Baluch (Balouch also Belouch) rug origin & description guide
Persian rugs > Persian rug guides > Rug origins > Baluch rugs
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The province of Balochistan, the home of the Baluch rug (also Belouch, Balouch or Balooch), borders the south-east of Kerman is host to many Turkish tribes who settled in the region centuries ago to tend their flock. Belouch rugs are closely related to Turkman rugs, in fact they are technically Turkman pieces only Turkman rugs are differentiated due to their very high quality. The Balochi people find their home in western Pakistan, south-east Iran and the south of Afghanistan.
Camels are important to Baluchi tribes and the camel print, as well as (very occasionally) camel hair, is used in the creation of their rugs. Baluch rugs can be made on a foundation of cotton or wool, goat hair is often used in the weft. The ‘camel print’ or ‘gul’ repeat medallions are common in Baluchi rugs although various other designs are produced. Dark reds, browns or blue backgrounds often contrast with white, ivory, yellow or orange patterns. Baluchi rugs are soft and flexible yet extremely resilient and have a real feeling of age and history behind them. They are sought after in the West due to their tribal appeal. Baluch rugs are limited in size due to their tribal origins, woven on horizontal looms the maximum length is normally around 2-2.5 metres. Baluch rugs are excellent value for money.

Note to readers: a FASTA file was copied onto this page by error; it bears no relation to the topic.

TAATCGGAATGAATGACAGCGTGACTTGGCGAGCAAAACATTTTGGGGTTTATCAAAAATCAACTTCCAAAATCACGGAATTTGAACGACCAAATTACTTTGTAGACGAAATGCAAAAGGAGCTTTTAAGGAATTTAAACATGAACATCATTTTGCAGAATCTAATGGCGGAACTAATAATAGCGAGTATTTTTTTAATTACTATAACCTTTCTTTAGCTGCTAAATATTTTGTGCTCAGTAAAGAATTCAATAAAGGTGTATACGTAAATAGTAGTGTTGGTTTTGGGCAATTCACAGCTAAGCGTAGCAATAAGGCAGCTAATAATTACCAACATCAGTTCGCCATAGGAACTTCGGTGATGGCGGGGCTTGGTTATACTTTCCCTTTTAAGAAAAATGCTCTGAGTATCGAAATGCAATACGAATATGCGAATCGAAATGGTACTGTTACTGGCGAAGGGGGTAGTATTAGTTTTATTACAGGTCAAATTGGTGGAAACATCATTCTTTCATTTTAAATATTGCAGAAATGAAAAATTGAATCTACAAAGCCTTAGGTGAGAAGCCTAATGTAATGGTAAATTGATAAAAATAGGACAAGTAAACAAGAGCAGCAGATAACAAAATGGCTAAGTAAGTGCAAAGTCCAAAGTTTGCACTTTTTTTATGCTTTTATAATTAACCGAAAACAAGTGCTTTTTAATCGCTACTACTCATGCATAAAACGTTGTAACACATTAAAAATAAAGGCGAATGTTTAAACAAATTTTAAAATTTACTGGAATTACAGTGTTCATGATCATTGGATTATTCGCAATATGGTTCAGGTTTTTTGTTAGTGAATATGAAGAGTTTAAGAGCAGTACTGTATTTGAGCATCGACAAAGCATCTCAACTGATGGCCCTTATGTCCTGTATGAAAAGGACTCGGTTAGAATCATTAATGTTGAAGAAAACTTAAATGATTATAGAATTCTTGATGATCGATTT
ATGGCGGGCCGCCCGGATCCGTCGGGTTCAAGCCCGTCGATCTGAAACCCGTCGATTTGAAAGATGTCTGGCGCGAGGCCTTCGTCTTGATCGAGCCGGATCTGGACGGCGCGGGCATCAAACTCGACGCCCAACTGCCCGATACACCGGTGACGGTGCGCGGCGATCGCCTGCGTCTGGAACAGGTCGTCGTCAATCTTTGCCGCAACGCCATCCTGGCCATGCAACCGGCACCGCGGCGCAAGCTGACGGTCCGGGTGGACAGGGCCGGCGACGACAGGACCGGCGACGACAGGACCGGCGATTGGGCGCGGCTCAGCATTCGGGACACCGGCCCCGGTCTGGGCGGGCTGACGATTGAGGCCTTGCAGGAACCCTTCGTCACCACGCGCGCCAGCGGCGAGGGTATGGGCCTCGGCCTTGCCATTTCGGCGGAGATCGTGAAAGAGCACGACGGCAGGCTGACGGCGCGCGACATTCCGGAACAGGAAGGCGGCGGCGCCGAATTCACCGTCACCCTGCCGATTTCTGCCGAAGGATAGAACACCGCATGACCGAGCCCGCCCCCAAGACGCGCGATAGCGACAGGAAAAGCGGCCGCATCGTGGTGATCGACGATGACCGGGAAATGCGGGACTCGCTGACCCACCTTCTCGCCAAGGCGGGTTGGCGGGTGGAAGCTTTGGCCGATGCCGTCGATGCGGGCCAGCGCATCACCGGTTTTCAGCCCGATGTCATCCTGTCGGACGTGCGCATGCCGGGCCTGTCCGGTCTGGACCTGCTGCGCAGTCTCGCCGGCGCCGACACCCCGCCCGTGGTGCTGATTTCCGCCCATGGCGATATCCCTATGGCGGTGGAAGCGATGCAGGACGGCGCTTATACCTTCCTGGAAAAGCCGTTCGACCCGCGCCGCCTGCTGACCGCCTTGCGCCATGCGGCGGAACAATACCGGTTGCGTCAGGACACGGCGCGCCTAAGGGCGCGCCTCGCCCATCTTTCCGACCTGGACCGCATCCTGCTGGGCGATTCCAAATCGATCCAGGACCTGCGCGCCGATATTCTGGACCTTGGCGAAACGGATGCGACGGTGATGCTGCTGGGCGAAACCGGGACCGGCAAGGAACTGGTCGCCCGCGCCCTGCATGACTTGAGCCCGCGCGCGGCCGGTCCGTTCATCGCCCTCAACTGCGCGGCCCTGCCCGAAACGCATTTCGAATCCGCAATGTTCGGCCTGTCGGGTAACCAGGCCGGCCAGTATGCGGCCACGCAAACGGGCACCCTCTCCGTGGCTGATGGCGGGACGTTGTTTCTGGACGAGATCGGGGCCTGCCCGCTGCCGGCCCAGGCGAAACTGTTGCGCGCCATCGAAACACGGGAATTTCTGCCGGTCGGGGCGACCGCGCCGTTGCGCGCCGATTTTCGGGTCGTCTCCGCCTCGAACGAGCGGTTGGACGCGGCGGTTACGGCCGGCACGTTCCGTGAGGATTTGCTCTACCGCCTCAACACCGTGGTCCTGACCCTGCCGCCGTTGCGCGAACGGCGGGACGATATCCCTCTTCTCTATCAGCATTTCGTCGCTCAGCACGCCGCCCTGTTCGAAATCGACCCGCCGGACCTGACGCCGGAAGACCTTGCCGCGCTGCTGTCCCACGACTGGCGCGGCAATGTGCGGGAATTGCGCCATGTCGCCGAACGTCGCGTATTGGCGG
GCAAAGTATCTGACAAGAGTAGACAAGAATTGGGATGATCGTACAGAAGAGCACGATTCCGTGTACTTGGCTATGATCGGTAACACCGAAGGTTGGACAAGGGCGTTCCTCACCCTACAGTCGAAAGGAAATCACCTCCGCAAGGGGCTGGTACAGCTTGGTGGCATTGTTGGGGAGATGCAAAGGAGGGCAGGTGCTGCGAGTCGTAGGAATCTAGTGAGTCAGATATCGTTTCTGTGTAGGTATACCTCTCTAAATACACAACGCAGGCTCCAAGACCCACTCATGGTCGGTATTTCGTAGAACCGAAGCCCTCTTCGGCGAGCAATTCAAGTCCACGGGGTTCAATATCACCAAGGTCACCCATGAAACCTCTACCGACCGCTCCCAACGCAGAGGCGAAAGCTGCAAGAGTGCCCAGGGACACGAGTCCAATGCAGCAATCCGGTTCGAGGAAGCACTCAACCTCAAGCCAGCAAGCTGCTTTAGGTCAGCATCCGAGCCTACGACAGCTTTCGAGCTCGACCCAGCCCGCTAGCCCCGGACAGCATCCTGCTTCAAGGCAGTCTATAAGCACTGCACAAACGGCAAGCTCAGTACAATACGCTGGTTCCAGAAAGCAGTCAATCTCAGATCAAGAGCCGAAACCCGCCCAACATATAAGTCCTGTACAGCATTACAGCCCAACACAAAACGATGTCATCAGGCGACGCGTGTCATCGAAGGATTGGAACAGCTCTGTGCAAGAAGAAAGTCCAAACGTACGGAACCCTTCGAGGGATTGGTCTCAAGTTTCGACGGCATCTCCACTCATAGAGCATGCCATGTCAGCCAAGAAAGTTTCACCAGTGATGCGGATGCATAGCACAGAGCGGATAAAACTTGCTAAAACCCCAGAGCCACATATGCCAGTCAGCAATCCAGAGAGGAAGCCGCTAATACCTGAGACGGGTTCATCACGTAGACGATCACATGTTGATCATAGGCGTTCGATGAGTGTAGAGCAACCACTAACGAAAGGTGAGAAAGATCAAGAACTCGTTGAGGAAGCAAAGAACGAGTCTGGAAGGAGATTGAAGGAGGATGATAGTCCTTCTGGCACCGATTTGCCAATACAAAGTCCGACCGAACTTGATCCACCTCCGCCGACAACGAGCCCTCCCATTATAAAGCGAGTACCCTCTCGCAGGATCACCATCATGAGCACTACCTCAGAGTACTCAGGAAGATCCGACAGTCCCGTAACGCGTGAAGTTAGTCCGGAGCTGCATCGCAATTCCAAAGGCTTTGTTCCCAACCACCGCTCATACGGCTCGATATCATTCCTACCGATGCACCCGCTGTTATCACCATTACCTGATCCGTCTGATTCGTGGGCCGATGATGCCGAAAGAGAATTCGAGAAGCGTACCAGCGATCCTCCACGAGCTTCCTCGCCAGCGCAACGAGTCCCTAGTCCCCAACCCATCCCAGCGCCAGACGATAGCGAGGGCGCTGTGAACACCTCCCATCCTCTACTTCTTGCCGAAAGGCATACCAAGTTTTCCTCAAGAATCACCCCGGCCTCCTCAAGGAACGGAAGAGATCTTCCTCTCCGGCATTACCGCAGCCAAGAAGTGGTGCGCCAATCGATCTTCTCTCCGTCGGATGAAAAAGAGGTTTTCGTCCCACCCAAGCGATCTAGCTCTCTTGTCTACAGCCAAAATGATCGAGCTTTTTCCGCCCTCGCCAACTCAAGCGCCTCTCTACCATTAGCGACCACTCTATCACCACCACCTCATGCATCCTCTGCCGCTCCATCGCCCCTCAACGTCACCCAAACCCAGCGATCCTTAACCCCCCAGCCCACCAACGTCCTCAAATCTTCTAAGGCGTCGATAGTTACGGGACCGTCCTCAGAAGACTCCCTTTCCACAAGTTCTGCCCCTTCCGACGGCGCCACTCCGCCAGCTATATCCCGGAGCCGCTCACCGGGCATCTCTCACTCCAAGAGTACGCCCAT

View our extensive Baluch collection here.